Does PSA Screening Find Cancers That Could Be Better Left Alone?
by William J. Catalona, M.D.


"The declining mortality rates in the US since the widespread use of PSA testing certainly suggest PSA screening saves lives."




Some material in recent articles suggest that PSA screening finds prostate cancers that are then treated when they don't need to be or when the treatment carries more risk than the presence of the cancer.

In other words, PSA screening is finding cancers, which might or could be left alone. I do not think this situation happens very often.

PSA screening does not detect many of the tiny, low-grade prostate cancers that are frequently found at autopsy in men who died of other causes. We know that about 30-50% of men over age 50 have such findings.


However, PSA screening detects cancer in only 3-5% of men over age 50 who are screened. Thus, PSA testing detects only about 10% of the cancers, and the great majority of these have the potential to cause disability or death during the patient's lifetime.

Nobody knows for certain which cancers are "potentially harmless". About 20-25% of men who are diagnosed with prostate cancer die of the disease. That does not mean that the discovery and treatment of the cancer in the remaining 75-80% was unnecessary. In many of these patients, treatment with surgery and radiotherapy cures them and prevents future disability and death; in others, hormonal therapy slows the progression sufficiently that they die from other causes.

Nevertheless, many patients do suffer and die from prostate cancer - it is the second-leading cause of death from cancer in men in the US.


Experienced clinicians can identify most men who do not need immediate treatment. These men usually have a low-volume cancer that has a low Gleason grade and, therefore, is likely to progress slowly.

If these men have a life expectancy of less than 10 years, their tumor can be monitored or treated conservatively with hormonal therapy and it is unlikely that they will experience disability or death from the cancer. But it is important to know that the cancer is there so they can be monitored carefully with serial PSA levels - the most accurate indicator of disease progression.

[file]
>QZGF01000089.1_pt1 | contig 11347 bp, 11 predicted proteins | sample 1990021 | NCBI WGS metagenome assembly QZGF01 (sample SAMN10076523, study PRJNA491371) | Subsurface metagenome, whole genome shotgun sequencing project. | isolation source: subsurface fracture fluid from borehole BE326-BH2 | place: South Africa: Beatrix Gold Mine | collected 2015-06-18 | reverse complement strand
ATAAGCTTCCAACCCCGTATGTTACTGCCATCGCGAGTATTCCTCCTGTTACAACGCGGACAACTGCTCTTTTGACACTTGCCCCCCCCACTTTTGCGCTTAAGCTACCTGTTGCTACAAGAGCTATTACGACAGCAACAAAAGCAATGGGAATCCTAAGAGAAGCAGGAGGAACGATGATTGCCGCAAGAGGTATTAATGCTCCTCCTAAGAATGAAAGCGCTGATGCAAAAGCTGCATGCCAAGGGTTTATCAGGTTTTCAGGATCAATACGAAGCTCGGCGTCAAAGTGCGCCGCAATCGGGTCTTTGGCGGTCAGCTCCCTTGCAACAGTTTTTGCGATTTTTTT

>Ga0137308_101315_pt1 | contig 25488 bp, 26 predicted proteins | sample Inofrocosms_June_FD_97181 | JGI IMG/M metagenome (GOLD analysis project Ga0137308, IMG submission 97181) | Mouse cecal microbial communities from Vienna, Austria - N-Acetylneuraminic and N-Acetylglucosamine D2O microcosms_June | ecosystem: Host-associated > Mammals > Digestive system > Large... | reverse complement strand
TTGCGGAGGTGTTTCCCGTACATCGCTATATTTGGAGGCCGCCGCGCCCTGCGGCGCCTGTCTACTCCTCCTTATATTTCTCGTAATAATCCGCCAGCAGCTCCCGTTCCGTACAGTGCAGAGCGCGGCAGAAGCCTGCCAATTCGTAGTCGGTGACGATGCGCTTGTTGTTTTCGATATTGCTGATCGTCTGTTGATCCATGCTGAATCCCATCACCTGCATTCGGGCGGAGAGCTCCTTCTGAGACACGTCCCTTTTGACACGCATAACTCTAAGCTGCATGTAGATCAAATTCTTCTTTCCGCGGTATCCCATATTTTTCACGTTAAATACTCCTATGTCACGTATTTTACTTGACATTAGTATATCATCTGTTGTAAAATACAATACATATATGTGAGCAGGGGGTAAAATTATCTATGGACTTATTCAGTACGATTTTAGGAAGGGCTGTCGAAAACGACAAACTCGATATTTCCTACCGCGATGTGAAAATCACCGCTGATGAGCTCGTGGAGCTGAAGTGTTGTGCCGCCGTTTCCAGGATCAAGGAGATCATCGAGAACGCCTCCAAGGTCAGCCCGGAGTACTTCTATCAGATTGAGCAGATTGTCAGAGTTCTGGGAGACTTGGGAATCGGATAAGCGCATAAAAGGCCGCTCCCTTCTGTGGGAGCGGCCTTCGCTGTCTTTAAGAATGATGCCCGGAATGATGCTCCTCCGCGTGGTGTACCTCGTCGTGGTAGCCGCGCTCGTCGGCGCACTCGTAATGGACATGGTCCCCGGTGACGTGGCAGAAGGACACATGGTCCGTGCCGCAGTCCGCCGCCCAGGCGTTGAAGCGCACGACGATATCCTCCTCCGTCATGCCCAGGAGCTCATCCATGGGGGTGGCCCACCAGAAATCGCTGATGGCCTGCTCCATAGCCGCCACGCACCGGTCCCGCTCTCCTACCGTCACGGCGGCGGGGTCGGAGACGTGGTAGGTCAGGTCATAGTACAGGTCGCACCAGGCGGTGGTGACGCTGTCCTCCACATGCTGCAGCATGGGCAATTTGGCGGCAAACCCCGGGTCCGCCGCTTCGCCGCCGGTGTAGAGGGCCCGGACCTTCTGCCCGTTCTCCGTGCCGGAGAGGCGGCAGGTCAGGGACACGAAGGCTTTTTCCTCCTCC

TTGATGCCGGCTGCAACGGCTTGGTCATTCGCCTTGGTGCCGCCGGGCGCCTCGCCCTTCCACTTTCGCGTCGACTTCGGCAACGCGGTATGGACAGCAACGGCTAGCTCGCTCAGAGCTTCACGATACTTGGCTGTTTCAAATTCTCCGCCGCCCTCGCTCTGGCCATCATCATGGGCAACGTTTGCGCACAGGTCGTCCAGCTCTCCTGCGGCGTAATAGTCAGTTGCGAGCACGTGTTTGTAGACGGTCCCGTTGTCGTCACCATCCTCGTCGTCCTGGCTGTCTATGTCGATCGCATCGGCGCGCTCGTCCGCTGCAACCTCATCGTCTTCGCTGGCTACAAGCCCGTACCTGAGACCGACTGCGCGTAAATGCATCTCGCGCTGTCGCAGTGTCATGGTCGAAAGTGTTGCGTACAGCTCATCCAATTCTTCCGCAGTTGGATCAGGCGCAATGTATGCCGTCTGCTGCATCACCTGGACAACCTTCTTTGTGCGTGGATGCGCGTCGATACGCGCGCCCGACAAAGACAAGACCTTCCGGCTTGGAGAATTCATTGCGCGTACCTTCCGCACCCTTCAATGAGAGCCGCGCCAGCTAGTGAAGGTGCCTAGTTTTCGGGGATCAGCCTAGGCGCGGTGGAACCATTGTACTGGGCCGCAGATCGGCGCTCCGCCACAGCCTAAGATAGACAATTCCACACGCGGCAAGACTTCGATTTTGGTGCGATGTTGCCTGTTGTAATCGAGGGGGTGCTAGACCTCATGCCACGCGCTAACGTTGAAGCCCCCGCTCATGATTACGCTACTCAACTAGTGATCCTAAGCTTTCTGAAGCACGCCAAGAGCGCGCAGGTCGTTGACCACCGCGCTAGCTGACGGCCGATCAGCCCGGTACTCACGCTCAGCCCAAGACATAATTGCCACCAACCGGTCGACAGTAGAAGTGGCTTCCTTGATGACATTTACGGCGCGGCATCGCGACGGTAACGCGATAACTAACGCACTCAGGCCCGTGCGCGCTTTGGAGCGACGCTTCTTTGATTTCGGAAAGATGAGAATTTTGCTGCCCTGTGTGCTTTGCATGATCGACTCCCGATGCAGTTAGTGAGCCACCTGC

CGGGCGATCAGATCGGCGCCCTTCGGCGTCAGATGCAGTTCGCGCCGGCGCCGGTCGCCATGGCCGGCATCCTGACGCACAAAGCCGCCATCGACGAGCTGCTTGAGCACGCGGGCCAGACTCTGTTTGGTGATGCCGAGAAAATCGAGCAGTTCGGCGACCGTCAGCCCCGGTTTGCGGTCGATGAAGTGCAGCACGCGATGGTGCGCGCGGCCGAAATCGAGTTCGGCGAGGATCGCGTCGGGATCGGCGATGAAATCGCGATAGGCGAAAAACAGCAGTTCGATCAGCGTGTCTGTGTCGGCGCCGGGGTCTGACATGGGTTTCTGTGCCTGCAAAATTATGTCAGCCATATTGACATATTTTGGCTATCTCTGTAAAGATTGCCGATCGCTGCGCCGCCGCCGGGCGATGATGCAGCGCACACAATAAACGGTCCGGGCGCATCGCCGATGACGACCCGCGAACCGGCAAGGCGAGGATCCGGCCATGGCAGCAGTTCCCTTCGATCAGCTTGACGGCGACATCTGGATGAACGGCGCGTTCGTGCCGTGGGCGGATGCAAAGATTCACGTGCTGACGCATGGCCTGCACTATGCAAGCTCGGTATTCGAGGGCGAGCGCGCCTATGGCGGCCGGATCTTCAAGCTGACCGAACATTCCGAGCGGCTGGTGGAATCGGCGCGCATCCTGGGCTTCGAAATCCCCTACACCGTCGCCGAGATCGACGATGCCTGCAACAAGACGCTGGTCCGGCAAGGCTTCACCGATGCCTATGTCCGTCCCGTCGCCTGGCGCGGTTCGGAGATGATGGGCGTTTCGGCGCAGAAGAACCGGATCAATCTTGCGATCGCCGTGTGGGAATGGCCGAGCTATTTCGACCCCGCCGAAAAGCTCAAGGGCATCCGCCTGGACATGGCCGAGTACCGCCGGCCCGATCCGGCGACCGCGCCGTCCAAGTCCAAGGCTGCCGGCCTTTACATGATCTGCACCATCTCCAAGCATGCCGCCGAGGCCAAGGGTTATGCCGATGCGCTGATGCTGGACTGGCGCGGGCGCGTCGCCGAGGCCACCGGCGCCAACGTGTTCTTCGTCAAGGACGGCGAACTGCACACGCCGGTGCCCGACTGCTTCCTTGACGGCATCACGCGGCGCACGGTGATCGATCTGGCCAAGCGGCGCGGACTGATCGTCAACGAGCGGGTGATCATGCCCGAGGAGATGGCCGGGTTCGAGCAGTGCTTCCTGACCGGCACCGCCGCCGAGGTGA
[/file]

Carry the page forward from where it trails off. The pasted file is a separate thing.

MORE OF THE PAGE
Using current screening techniques and varying definitions of possibly harmless cancer, only 7-25% of cancers detected through PSA testing would meet the criteria for cancers that may not need immediate treatment.

Younger patients who have a long life expectancy (10-40 years) should be treated immediately, because prostate cancer does progress relentlessly. If given sufficient time, the cancer will silently spread and become incurable.

Even if PSA testing does cause some very small number of patients to be treated for prostate cancer who may not have died from the disease, that situation does not take away from the life-saving value of PSA testing.


In the absence of large prospectively randomized clinical trials in which some people have early detection and effective treatment and other patients do not (virtually impossible to perform), it is hard to prove that PSA testing saves lives.

The declining mortality rates that we have observed in the US since the widespread use of PSA testing certainly suggest PSA screening saves lives. However, it is not hard to prove that treatment causes side effects in some patients. This latter data is used against prostate cancer screening by medical organizations that have an anti-screening bias.

Finally, the gene expression profiling studies that we are doing now may be a great help in the future to identify, by the pattern of genes that are turned on and genes that are turned off, which tumors are dangerous and need treatment, which are potentially harmless, and perhaps which are so aggressive that they may be beyond treatment with surgery or radiation.